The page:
The year 2021 is likely to see some significant shifts in vendor share in the global market for telecom network infrastructure products and services (“Telco NI”). Spending on 5G is picking up, interest is growing in Open RAN architectures (and open networking in general), telcos are making more carefully thought out decisions without the chaos of COVID-19 dominating discussions, software’s share of CAPEX is rising, and Chinese vendors continue to face supply chain and security constraints to their global position.
Many telcos, and policymakers in the US, have pointed to India as a potential alternative player in the Telco NI market. After all, India and the US are allies, and India has a program aimed at developing local manufacturing – which calls to mind similar programs in China that helped Huawei and ZTE. The question arises, then: what are the prospects for India-based vendors globally in 2021? More specifically: what is the chance that India-based vendors can grow their share of Telco NI above 4% in 2021?
After reviewing the question, we conclude that there is less than a 10% chance of this happening. Not impossible, but nearly so. Here is our assessment of a few key issues.
Current share below 3%
For the four quarters ended 3Q20, MTN Consulting estimates vendors based in India captured roughly 2.6% of vendor revenues in the global telco network infrastructure (telco NI) market. That is based on sales to telcos for eight vendors we currently track (HCL, Infosys, Sterlite, Subex, TCS, Tech Mahindra, Tejas Networks, and Wipro), plus three vendors we are in the process of adding to our database: Cyient, HFCL, and ITI Limited. Annualized telco NI revenues for these 11 companies, by our estimation, amounted to $5.7 billion in 3Q20, out of a global market of $216.3 billion. Nearly 70% of that $5.7 billion is recorded by three IT services players: Infosys, TCS, and Tech Mahindra, with the latter slightly ahead of the first two. (see chart, below)
So, India’s starting point is low. Jumping from less than 3% to above 4% in the space of a few quarters is a challenge. Adding one percentage point in share is not the issue; larger vendors with the ability to ramp manufacturing to satisfy big one-time orders can do this easily.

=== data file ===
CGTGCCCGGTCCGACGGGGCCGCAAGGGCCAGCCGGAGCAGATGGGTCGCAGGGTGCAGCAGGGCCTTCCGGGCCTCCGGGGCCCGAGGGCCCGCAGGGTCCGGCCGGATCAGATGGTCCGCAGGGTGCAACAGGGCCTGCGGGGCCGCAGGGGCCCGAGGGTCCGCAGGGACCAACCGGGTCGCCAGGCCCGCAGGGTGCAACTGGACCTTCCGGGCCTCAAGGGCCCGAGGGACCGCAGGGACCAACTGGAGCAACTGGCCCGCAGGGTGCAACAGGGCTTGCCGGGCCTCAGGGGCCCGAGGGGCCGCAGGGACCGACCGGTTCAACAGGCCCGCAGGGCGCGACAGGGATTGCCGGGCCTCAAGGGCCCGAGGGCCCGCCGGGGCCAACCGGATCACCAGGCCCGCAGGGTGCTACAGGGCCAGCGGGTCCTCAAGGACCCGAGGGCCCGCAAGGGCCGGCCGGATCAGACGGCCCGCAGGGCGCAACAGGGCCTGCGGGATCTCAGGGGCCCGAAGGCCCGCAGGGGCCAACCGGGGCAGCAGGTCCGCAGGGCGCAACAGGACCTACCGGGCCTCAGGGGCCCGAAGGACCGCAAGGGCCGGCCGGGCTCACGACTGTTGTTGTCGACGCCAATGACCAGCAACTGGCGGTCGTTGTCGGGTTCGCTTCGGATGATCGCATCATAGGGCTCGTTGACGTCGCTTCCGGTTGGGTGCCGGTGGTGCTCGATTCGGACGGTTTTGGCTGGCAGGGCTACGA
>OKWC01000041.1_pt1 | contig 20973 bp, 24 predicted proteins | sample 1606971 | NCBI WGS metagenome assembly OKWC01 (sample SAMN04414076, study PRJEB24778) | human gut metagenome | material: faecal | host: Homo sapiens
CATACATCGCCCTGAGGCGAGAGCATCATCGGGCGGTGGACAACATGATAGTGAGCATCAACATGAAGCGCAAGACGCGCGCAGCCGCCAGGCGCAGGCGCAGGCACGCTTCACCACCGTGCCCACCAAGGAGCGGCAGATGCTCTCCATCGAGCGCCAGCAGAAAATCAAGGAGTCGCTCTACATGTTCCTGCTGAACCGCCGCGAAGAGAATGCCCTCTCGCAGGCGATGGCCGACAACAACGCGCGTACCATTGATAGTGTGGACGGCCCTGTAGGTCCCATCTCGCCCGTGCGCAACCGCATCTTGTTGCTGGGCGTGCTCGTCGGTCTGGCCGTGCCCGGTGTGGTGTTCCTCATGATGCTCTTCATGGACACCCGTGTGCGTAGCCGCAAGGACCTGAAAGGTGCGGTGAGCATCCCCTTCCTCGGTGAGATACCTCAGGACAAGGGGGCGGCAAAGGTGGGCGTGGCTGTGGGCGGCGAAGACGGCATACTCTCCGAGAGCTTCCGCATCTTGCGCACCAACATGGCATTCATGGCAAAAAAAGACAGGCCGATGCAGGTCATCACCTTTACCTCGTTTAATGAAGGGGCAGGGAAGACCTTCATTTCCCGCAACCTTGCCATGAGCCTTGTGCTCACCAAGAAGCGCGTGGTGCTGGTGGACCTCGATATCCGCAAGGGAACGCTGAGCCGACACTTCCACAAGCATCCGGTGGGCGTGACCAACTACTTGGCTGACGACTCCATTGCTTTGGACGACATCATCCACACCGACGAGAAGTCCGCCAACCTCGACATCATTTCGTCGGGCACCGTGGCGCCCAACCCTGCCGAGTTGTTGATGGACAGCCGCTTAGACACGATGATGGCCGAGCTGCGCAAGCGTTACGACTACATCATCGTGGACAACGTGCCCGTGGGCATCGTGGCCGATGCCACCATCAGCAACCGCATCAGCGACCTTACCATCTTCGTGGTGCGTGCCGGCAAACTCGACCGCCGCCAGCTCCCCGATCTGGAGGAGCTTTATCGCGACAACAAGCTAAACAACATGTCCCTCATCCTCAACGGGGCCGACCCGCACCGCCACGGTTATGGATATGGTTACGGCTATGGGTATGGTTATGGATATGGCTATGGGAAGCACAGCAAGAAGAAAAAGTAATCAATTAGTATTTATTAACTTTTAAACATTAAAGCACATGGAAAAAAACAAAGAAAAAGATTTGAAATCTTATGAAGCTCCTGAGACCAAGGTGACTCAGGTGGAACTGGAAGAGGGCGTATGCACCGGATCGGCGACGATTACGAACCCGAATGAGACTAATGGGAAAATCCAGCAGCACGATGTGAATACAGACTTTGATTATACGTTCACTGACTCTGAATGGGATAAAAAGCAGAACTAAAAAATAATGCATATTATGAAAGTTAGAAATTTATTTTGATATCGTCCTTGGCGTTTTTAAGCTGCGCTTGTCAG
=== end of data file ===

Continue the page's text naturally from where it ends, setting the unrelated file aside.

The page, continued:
Most of India’s Telco NI strength lies in services, integration, and software development contracts, which tend to take more time to implement. Moreover, India is a relatively small market within global telecom. Local vendors benefit from set-asides and easier access to local customers, but India accounted for less than 3% of global CAPEX in the last four quarters. In fact, it has been higher in the past, reaching 6.1% of global CAPEX in the 1Q19 annualized period. But that was during Jio’s massive network buildout and aimed at helping the company jump ahead of the competition rapidly, which it succeeded in.
India’s 5G buildout will be hobbled by pricey spectrum
Last month the FCC held an auction for 5G-suitable spectrum in the US. Winning bids totalled just under $81 billion, a bit more than 90% of the US telco market’s total annual CAPEX of $88B (2019). Many observers have warned that this outcome could hobble the telcos financially, as they now also need to come up with capital to deploy the networks. These concerns are well-founded.
India could be in an even more precarious situation. Its primary 5G auction won’t be held until FY22, but a 4G spectrum auction in March could potentially raise up to $50B or more for the Indian state treasury. This figure is several times India’s 2019 telco CAPEX figure of $10.9B.
Contrast this with China’s approach, where spectrum is generally given away for free (or nearly so). The government uses its control of key operators to drive procurement practices and the pace of deployment. Thus, 5G in China is seeing rapid adoption, and local vendors have benefited massively. Huawei and ZTE gained share last year in the Telco NI market, in fact, despite all of their problems.
A slow 5G rollout in India means fewer opportunities for local vendors to win new deals and gain crucial experience that they could leverage in global markets.
State-run operators are small and procurement is slow